Between April 2009 and December 2010, 13 patients underwent imaging evaluations for spinal vascular malformations at the authors' university hospital. This group included 8 patients with spinal dural arteriovenous fistulas (AVFs), 3 with perimedullary AVFs, and 2 with intramedullary arteriovenous malformations. Using data from these patients, the authors attempted to develop 3D computer graphics (CG) based upon the fusion of 3D rotational angiography and postmyelographic CT. They subsequently verified the accuracy of this imaging method. Ten of these 13 patients underwent surgical treatment for their lesions (11 AVFs), and for these 11 lesions the authors compared the diagnoses obtained using 3D CG with those obtained using conventional DS angiography.

Results

In all 13 cases, 3D CG images of the spinal lesions were successfully developed using the patients' actual data. Four (36%) of 11 AVFs were correctly identified using DS angiography, whereas 10 (91%) were correctly identified using 3D CG. Results from 3D CG of spinal AVFs corresponded well with operative findings, and 3D CG was significantly better than conventional DS angiography at predicting AVF location (p = 0.024, Fisher exact test).

Conclusions

To the authors' knowledge, this is the first reported case series in which 3D CG of spinal vascular malformations was used to provide simultaneous, stereoscopic visualization of the spinal vascular system, spinal cord, dura mater, and bone. The 3D CG method provides precise visual images for the diagnosis and treatment of these lesions.

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Hirotaka Hasegawa, Masahiro Shin, Kenji Kondo, Shunya Hanakita, Akitake Mukasa, Taichi Kin and Nobuhito Saito

OBJECTIVE

Skull base chondrosarcoma is one of the most intractable tumors because of its aggressive biological behavior and involvement of the internal carotid artery and cranial nerves (CNs). One of the most accepted treatment strategies for skull base chondrosarcoma has been surgical removal of the tumor in conjunction with proactive extensive radiation therapy (RT) to the original tumor bed. However, the optimal strategy has not been determined. The goal of this study was to evaluate the early results of endoscopic transnasal surgery (ETS).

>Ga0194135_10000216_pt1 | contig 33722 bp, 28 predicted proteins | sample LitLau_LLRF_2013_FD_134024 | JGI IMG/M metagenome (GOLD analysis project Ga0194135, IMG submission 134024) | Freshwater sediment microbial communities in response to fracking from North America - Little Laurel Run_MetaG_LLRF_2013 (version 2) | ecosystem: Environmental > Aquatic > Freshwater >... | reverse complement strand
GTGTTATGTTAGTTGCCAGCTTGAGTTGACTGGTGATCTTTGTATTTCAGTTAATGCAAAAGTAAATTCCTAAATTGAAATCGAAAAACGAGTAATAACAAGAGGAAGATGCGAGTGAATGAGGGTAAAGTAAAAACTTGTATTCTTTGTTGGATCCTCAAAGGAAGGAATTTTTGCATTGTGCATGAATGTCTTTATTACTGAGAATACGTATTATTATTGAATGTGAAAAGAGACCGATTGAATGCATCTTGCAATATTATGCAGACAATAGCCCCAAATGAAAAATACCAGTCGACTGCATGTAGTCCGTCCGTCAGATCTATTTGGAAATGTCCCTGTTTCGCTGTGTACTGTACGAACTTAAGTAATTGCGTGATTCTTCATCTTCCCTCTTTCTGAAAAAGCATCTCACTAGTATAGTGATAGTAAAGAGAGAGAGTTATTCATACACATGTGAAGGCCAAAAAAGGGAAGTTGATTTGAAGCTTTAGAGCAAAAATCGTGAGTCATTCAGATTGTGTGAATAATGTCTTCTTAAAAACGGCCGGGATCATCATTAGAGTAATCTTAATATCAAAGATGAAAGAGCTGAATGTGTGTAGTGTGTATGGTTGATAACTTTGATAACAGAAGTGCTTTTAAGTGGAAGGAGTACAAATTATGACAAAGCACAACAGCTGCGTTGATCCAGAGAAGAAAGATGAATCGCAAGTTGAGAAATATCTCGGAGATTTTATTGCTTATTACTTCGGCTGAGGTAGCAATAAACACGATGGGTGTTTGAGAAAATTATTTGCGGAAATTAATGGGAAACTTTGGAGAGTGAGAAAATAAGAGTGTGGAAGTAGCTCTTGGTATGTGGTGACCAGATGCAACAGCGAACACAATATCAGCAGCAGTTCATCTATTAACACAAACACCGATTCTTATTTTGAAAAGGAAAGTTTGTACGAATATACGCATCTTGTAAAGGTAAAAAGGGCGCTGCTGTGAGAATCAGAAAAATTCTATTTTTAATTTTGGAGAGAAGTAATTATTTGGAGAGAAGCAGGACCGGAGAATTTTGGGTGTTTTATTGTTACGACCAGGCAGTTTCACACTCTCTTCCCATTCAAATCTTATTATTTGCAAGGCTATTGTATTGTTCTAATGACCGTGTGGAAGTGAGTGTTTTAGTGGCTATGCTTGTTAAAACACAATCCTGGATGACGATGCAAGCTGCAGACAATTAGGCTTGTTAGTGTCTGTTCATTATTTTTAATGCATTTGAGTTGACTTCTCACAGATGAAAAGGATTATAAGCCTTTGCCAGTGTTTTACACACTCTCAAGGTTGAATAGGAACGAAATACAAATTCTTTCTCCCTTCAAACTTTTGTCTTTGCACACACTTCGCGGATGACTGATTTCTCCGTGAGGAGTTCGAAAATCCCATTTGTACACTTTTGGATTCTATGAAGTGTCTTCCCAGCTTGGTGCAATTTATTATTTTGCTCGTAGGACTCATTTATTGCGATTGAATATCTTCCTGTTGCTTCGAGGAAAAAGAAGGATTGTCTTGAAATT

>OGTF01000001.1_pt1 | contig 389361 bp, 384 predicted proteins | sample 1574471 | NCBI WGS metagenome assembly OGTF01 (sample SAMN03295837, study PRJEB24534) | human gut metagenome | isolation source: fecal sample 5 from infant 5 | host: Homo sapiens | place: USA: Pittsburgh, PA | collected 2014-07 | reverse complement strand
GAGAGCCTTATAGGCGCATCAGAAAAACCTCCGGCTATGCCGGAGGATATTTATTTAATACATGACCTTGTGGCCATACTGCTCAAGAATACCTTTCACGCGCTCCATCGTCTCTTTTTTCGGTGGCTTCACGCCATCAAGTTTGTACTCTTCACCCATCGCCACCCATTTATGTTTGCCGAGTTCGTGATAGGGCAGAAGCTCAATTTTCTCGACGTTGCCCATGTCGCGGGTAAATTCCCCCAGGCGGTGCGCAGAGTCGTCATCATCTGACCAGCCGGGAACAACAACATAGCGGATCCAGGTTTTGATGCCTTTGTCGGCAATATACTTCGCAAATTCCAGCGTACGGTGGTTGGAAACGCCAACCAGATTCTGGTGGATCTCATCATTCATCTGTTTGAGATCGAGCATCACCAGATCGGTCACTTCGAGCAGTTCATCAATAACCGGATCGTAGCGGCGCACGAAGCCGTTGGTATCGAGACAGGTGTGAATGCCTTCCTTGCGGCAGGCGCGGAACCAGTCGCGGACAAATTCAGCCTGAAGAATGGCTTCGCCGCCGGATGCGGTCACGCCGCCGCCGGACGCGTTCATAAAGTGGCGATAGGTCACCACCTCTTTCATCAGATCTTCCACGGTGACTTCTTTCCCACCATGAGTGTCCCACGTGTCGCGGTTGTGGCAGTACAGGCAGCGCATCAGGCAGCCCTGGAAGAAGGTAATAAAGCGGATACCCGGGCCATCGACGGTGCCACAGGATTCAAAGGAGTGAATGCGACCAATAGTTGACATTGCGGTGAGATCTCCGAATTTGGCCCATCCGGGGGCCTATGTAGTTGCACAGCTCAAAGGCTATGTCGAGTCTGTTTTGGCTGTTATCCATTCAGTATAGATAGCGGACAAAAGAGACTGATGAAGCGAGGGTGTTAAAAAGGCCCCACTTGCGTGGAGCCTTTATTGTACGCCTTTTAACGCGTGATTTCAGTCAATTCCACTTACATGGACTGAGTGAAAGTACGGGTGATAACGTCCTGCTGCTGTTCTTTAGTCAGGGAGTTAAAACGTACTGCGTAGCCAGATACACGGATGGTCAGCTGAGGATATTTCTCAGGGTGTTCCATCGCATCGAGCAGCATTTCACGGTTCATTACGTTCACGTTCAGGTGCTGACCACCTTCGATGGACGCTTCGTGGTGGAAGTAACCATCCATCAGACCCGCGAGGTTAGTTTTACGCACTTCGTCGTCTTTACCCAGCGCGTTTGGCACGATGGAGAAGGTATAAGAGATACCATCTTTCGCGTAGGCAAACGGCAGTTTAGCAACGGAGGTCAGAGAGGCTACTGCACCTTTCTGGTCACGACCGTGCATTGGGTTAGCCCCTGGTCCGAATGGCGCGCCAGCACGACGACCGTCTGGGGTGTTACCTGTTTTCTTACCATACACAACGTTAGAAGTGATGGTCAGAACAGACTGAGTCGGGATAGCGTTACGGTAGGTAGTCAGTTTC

METHODS

The authors retrospectively analyzed 19 consecutive patients who underwent ETS at their institution since 2010. Adjuvant stereotactic radiosurgery (SRS) was performed only for the small residual tumors that were not resected to avoid critical neurological complications. Histological confirmation and evaluation of the MIB-1 index was performed in all cases. The Kaplan-Meier method was used to determine the actuarial rate of tumor-free survival.

RESULTS

The median tumor volume and maximal diameter were 14.5 cm3 (range 1.4–88.4 cm3) and 3.8 cm (range 1.5–6.7 cm), respectively. Nine patients (47%) had intradural extension of the tumor. Gross-total resection was achieved in 15 (78.9%) of the 19 patients, without any disabling complications. In 4 patients, the surgery resulted in subtotal (n = 2, 11%) or partial (n = 2, 11%) resection because the tumors involved critical structures, including the basilar artery or the lower CNs. These 4 patients were additionally treated with SRS. The median follow-up duration was 47, 28, and 27 months after the diagnosis, ETS, and SRS, respectively. In 1 patient with an anterior skull base chondrosarcoma, the tumor relapsed in the optic canal 1 year later and was treated with a second ETS. Favorable tumor control was achieved in all other patients. The actuarial tumor control rate was 93% at 5 years. At the final follow-up, all patients were alive and able to perform independent activities of daily living without continuous neurological sequelae.

CONCLUSIONS